Nurses face jail if they discuss assisted suicide

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Nurses in the UK have been warned that they face being jailed if they discuss the option of assisted suicide with dying patients. In a set of guideline...

Nurses in the UK have been warned that they face being jailed if they discuss the option of assisted suicide with dying patients.

In a set of guidelines published by the Royal College of Nursing (RCN), nurses, along with healthcare assistants, have been reminded giving patients information on euthanasia and assisted suicide is illegal.

Offering any information or contact details for the Dignitas, the assisted dying group in Switzerland is also prohibited.

However, the RCN guidelines do give nurses and other health workers advice on how to respond to and deal with challenging and difficult conversations with terminally ill patients.

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The Executive Director of the RCN’s Nursing and Service Delivery, Janet Davies, commented on the guidelines. She said: “We know that there is a real need to provide support to nurses and healthcare assistants when patients talk about or hint at ending their lives or hastening their deaths.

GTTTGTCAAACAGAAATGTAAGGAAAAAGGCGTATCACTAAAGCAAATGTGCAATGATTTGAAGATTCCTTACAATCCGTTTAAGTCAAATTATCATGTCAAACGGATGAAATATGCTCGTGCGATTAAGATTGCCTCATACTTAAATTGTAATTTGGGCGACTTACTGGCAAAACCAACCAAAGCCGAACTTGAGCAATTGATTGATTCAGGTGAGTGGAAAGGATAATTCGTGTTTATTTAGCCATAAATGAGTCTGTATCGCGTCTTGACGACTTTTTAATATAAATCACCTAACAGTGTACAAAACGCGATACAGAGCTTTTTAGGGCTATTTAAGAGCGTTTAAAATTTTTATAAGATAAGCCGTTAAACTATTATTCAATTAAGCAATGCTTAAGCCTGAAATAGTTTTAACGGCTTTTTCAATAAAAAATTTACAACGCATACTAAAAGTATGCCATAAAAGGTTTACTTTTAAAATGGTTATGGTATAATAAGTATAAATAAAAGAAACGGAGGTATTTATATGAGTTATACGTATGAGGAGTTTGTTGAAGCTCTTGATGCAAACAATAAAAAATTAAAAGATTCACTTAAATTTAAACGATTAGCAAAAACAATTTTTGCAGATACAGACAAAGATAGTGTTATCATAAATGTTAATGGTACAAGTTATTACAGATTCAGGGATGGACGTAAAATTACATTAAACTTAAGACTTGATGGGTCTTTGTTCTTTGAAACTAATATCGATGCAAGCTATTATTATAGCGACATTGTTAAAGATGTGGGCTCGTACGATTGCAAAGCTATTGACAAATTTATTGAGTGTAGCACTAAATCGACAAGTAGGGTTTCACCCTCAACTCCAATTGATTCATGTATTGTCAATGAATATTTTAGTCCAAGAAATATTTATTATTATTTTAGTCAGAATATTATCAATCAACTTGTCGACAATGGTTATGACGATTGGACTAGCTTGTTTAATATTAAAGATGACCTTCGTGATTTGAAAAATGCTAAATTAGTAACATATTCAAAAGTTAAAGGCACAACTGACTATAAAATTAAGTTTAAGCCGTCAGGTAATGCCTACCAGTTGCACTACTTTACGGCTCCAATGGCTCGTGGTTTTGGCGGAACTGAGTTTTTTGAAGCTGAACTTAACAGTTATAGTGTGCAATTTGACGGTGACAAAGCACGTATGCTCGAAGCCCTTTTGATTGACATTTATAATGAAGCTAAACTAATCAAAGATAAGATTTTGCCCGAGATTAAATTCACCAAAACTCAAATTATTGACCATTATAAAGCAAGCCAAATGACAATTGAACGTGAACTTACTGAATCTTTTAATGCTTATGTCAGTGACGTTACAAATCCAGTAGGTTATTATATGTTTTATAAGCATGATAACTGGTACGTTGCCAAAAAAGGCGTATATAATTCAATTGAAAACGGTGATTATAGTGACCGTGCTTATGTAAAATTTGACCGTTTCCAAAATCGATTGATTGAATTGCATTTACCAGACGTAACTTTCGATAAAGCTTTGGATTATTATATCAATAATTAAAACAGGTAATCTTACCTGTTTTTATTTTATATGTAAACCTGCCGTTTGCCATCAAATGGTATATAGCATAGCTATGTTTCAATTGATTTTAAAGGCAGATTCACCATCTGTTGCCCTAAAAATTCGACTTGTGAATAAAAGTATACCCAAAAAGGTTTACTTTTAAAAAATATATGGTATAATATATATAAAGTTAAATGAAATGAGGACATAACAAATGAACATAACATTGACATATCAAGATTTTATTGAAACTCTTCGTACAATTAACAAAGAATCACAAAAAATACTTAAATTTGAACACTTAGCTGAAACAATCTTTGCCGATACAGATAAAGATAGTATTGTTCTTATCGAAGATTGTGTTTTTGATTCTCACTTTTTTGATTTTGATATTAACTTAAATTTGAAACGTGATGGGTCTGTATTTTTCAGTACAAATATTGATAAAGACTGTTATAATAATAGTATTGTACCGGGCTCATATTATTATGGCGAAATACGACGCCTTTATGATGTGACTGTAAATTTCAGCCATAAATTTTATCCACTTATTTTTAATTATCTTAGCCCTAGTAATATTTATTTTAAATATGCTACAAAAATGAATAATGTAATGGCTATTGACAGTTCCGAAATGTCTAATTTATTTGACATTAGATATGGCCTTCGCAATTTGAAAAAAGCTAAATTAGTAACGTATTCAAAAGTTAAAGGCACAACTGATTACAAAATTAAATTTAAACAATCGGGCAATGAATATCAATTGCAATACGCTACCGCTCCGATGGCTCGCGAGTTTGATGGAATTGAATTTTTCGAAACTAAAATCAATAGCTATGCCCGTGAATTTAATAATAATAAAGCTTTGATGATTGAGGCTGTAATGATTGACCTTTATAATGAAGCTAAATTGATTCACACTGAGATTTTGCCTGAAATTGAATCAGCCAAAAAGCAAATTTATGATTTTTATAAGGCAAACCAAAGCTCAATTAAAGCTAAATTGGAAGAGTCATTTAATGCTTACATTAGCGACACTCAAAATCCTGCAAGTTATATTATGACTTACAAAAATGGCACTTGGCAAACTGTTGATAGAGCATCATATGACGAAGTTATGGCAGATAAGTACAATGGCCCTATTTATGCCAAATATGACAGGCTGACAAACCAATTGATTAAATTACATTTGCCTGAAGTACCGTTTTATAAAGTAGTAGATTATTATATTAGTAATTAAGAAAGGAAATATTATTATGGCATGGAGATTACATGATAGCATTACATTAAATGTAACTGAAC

“Nurses shouldn't feel that asking them about these comments is giving the impression that they are assisting or encouraging that patient to take their own life.

“Such conversations might be the only time a patient discusses their worries, and it is an essential part of professional nursing practice to recognise and explore concerns with each and every patient where possible.

She added: “More than anything, what nurses want to see is a situation where they are able to provide dignified end of life care, where concerns about pain, suffering or loss of control can be discussed and managed.

“For this to happen, end of life care has to be prioritised, and patients should expect the same level of dignified and expert care wherever they die.”

The move comes after nurses were issued with separate guidelines earlier this year allowing them to pray with patients.

The rules on praying state nurses may partake in prayers only at the request of the patient and must not initiate it themselves.

Doctors in the UK are also under the same strict rules as nurses when it comes to assisted suicide and have to adhere to similar regulations which were put in place by the British Medical Association.

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